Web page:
Figure 3. Scanning magnification of the lesion biopsy shows acanthosis and massive orthokeratosis (H&E, x20)

Figure 4. Higher magnification shows thickened collagen in the dermis that is oriented parallel to the suface (H&E, x100)

Figure 5
Figure 5. Further magnification demonstrates that the thickened collagen in the dermis is oriented parallel to the axis of the lesion (H&E, x200).

Two of the excrescences were removed by shave biopsies. Histopathological analysis revealed a hyperkeratotic and acanthotic epidermis with thickened rete ridges. The dermis consisted of thickened bundles of collagen that were oriented parallel to the epidermis. The microscopic findings were consistent with those of acquired digital fibrokeratoma.

The patient underwent shave excisions of the remainder of his papules and has had no recurrence at five months.


This case of ADF is unique for several reasons. First, the patient presented with a cluster of lesions rather than one solitary lesion. Only two prior cases in the literature have described a patient presenting with more than one ADF. In the first case, however, the two ADF lesions were not concurrent, with one lesion appearing only after the first was treated [1]. In the second case, the two ADF lesions appeared on the hallux in the setting of long-term cyclosporine use; it partially regressed once the cyclosporine was discontinued [10].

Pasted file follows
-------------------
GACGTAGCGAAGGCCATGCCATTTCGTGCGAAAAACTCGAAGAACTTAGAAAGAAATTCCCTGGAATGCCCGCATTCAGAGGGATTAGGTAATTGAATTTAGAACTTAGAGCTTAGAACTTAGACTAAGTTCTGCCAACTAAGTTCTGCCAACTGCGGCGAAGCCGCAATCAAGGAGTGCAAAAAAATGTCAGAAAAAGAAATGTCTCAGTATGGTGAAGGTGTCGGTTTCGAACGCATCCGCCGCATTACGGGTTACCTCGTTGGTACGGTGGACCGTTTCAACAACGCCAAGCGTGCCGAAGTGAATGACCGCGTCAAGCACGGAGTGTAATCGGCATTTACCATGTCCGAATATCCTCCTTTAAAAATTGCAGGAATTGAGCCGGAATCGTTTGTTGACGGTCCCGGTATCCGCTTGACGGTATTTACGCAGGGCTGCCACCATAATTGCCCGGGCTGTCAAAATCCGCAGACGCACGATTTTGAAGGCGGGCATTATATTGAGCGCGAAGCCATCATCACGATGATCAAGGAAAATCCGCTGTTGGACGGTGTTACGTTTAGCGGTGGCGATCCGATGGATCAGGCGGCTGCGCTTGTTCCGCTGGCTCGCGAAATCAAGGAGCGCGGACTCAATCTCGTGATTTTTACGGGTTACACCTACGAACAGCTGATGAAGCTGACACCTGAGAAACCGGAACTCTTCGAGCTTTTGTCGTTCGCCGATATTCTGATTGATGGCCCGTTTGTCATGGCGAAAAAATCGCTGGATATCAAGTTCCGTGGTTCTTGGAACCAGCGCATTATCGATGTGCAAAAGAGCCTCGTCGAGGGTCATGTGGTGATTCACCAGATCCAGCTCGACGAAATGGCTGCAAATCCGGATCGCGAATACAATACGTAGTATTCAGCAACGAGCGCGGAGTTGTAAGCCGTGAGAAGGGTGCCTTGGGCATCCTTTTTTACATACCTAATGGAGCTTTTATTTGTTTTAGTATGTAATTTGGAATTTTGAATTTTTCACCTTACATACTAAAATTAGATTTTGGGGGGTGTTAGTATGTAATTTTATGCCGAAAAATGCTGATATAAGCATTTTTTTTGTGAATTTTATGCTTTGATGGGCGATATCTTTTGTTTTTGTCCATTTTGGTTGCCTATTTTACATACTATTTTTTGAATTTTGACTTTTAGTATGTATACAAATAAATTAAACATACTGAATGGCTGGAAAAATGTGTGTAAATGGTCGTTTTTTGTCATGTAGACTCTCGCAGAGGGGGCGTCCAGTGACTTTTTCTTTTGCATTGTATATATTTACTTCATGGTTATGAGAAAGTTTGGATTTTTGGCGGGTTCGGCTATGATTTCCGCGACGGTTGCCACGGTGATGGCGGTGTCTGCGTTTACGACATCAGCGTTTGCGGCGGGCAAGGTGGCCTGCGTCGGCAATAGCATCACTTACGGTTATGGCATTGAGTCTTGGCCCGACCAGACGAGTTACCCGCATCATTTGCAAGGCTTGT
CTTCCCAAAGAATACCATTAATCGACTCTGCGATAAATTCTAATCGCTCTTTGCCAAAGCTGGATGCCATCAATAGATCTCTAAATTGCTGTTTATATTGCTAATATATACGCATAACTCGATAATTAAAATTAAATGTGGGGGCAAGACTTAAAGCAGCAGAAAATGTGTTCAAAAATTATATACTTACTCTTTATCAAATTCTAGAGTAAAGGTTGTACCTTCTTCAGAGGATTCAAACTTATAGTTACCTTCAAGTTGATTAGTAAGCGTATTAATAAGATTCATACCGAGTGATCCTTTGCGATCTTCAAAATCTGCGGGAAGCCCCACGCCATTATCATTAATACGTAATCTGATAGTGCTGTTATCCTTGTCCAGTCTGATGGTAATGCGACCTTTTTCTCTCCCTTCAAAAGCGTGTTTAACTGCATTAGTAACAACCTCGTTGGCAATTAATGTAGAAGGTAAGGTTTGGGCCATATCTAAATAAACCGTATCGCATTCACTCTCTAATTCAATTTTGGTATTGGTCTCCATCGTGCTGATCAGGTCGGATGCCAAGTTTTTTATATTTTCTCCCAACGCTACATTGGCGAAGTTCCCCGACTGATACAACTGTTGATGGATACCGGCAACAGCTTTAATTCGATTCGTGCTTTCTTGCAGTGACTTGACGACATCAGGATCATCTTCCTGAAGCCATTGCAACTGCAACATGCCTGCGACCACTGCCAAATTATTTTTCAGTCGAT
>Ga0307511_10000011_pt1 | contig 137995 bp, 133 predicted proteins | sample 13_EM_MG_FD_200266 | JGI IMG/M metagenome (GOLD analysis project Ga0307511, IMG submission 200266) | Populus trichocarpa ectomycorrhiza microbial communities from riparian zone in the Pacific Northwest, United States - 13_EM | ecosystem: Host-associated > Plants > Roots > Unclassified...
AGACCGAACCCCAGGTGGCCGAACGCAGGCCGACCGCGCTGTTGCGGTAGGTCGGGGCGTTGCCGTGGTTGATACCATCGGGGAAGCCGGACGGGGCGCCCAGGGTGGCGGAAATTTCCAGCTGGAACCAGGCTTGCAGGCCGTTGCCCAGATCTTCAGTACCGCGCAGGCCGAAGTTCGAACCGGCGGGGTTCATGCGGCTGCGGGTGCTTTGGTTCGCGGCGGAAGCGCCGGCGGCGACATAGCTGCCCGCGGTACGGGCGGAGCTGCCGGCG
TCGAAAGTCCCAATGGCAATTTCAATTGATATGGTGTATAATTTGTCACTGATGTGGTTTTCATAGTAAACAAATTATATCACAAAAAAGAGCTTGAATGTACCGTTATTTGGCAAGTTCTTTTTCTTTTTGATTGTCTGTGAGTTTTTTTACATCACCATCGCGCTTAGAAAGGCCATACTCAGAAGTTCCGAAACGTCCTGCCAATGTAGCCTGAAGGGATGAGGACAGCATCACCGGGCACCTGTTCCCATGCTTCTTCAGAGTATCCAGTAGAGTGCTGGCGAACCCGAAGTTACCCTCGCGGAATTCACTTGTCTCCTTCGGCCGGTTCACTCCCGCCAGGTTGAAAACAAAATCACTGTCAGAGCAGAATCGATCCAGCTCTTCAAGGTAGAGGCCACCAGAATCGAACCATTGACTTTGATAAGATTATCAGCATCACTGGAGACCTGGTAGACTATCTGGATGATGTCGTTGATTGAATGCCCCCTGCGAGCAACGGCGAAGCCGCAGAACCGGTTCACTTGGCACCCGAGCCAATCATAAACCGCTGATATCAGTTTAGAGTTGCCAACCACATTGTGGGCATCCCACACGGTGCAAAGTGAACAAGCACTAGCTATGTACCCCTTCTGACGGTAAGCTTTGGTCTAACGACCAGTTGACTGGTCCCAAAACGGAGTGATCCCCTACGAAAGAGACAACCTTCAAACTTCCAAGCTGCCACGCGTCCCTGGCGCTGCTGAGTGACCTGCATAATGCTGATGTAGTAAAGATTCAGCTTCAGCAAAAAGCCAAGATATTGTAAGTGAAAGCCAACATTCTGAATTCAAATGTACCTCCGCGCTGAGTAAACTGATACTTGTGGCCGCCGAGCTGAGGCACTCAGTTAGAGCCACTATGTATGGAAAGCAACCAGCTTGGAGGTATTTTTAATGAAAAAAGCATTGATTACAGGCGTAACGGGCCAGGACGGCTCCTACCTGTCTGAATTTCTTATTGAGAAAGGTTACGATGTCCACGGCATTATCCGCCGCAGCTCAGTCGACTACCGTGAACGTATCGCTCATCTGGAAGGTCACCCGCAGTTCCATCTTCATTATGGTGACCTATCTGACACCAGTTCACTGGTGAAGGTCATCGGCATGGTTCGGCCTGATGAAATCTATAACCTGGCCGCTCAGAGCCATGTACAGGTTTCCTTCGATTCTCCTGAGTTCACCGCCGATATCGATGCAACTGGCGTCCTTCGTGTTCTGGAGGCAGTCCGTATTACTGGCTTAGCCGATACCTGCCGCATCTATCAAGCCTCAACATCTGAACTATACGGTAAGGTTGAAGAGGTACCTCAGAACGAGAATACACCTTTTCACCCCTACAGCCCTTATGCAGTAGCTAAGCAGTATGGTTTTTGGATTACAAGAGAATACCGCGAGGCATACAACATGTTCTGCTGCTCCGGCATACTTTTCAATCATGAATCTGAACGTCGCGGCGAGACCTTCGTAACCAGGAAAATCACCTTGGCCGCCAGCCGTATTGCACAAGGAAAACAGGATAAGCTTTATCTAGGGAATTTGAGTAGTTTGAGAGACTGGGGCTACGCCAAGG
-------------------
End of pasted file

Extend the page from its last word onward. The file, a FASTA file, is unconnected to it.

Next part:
This case is also noteworthy for its location. ADFs appearing on the sole or heel of the foot are rare, though there have been several cases that have described this particular presentation both in association with trauma [4] or idiopathically [3, 5, 7].

Lastly, the age of the patient is also notable. The mean age of ADF onset is approximately forty, with most cases being between the ages of 31 and 60 [1, 8]. While ADF has been noted in younger patients, only two prior reports have described ADF in a patient under the age of fifteen [1, 7, 8].

The differential diagnosis for ADF includes verruca vulgaris, supernumerary digit, periungual fibroma (Koenen tumor), pyogenic granuloma, acrochordon, cutaneous horn, neuroma, fibroma, neurofibroma, and eccrine poroma [2, 7, 8]. Of these, only Koenen tumor will typically present with multiple lesions as observed in this patient. However, Koenen tumor is also associated with other dermatologic features of tuberous sclerosis, such as adenoma sebaceum, shagreen patches, and ash leaf macules. Our patient exhibited none of these. Therefore, this diagnosis is unlikely [2].

Several authors have suggested that ADF might be more accurately named “acral fibrokeratoma” or “acquired fibrokeratoma” since these lesions have been shown to occur in non-digital locations [2, 7]. This unusual presentation of ADF as a cluster of plantar nodules on the sole of the foot adds additional support to this argument.


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9. Rapini, R.P., Practical Dermatopathology. 2005, St. Louis, Mo.: Elsevier Mosby. p.347.

10. Qiao, J., Y.H. Liu, and K. Fang, Acquired digital fibrokeratoma associated with cyclosporine treatment. Clin Exp Dermatol, 2009. 34(2): p. 257-9. [PubMed]